20. please_fix_your_article says:

    "Websites are different in this regard – you cannot use the new language features in a web site targeting .NET 2.0 or .NET 3.0.  This restriction is in place because Web Sites need to compile on the web server, and this requires that the new compilers be installed on the Web Server.  Since these new compilers come as part of the .NET 3.5 framework, this framework is required on the web server to use new language features."

    You should reword that section of your article because it’s extremely confusing.  You make it sound like the code won’t compile if you use C# 3.5 syntax in a website.  That is not true. You *can* use C# 3.5 syntax in website code and it *will* compile just fine in VS 2008 (I just verified this). It’s just that when you deploy it to the server, you’ll be in for a rude awakening if you don’t have 3.5 framework installed on server.

  21. Jordy van Eijk says:

    Thank you for this clear overview of what VS2k8 is capable of.

  22. [Nacsa Sándor, 2009. január 20. – február 12.] Komplett fejlesztő környezet Windows kliens és web alkalmazások

  23. Izzy says:

    Anyone know where I can get a copy of Visual Studio 2003?  I need to create an application in .NET 1.1 and can’t find out where to get Visual Studio 2003 from Microsoft.  I’m knew with the .NET framework.

    Thanks

  24. ed taaffe says:

    I just returned to programming having never used any dot net platform. VB6 was the last one I used.

    I have no problem with the languages, but the compatibility seems to be as big a mess as COM was.

    I have downloaded dozens of code samples from MS site and elsewhere for (a) Outlook integration and (b) basic tapi programming.

    Both areas I have done previously.

    Not a single code sample will load and run in visual studio 2008.

    They run through the conversion process and then 20 or thirty errors.

    I fin things like the outlook object model doesn’t support a particular object specified in the sample code etc. Although all the references are there, they are not recognised.

    Am I missing some important piece of the jigsaw?

  25. bbulkow says:

    This all sounds nice and simple, but in practice:

    1. Using VS 2008 Express Edition, the "new project" dialog does not give a choice regarding version.

    2. If you open an empty C# project with 3.5 (the only option), without even typing a single line of code, then you change it to, say, 2.0, there are two errors – Could not resolve assumbly Sysmte.Xml.Linq and System.Data.DataSetExtensions.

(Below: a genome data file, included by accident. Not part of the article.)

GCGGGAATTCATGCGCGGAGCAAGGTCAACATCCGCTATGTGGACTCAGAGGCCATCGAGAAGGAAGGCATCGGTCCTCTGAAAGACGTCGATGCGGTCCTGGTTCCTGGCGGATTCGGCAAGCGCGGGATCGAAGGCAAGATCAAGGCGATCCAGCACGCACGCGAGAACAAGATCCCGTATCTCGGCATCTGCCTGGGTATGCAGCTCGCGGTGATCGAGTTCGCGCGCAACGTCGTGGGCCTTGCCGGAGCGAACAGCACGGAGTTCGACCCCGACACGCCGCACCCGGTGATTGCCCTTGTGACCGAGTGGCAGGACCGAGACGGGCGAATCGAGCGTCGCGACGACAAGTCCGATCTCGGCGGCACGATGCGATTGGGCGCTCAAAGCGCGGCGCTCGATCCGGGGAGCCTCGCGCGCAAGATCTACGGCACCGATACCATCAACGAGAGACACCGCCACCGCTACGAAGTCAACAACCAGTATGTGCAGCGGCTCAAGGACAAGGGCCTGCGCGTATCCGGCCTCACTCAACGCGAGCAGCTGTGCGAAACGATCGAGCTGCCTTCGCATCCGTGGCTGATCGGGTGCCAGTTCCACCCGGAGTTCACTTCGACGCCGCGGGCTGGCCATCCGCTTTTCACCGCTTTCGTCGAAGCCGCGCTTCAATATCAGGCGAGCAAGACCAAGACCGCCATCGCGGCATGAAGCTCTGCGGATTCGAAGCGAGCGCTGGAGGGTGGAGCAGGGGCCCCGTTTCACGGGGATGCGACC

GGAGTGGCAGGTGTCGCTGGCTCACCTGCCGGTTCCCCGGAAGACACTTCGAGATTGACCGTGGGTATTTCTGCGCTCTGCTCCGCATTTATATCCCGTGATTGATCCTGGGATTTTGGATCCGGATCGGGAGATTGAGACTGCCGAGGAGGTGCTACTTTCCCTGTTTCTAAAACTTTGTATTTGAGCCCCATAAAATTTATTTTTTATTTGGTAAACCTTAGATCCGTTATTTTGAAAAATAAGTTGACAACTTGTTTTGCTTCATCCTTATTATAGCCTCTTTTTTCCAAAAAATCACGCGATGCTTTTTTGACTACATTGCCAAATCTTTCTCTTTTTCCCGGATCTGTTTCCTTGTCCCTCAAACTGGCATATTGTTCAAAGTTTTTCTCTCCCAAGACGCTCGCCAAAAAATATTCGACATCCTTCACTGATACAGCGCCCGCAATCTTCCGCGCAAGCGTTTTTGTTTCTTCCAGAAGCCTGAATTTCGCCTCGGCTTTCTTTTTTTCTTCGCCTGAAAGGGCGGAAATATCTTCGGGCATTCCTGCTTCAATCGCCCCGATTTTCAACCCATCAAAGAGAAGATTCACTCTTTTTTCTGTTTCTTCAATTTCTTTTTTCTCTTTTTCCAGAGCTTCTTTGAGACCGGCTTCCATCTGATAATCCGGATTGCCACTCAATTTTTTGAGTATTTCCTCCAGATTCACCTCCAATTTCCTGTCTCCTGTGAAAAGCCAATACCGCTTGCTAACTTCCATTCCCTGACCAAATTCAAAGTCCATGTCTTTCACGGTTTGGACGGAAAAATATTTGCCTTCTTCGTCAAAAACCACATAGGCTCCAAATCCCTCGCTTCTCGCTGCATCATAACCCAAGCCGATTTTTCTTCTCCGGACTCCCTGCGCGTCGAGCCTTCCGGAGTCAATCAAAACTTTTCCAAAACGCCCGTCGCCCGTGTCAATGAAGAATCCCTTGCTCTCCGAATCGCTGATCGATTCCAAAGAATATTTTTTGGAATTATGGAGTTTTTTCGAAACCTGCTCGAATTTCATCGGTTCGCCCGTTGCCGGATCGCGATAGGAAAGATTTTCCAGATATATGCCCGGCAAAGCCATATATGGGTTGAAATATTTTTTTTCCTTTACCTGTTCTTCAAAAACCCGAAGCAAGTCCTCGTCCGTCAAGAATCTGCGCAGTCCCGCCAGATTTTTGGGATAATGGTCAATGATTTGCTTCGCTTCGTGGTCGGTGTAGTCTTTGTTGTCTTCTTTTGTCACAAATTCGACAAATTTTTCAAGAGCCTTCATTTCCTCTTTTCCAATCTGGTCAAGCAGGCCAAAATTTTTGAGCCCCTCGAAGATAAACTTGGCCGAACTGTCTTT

Um. Great job?

    So I’ll pick around and try to find the old 2005 disks I had back in the day….

  26. bbulkow says:

    This all sounds nice and simple, but in practice:

    1. Using VS 2008 Express Edition, the "new project" dialog does not give a choice regarding version.

    2. If you open an empty C# project with 3.5 (the only option), without even typing a single line of code, then you change it to, say, 2.0, there are two errors – Could not resolve assumbly Sysmte.Xml.Linq and System.Data.DataSetExtensions.

    Um. Great job?

    So I’ll pick around and try to find the old 2005 disks I had back in the day….

  27. Adam says:

    Hello.  Thanks for the writeup.

    Perhaps my current trouble is related…

    VS2003/1.1 unable to reference a COM interface (DLL) built in VS2008/3.5.  And interestingly the same work can be referenced by VB6 through the exported TLB file.

    Is it possible to support multiple frameworks from a single assembly?  How?

    Thanks,

    Adam

  28. Chris B. says:

    It’s always funny to see how some project decisions have such a great impact on the day to day reality. The project team took the easy road, and we developers have to sit on the blisters. Thanks a lot!

    >> From Holland >> Chris. B.

  29. zzz says:

    Why Project Windows Forms CLR with .Net Framework 2.0 in Setup Project have dependecies from .Net Framework 3.5 and didn`t work on clear WinXP SP2

  30. Jason Wang says:

    I modified the *.csproj to convert vs version 2010 to vs version 2008. But it is not Microsoft's official technology. Can you tell me how to do the same effort?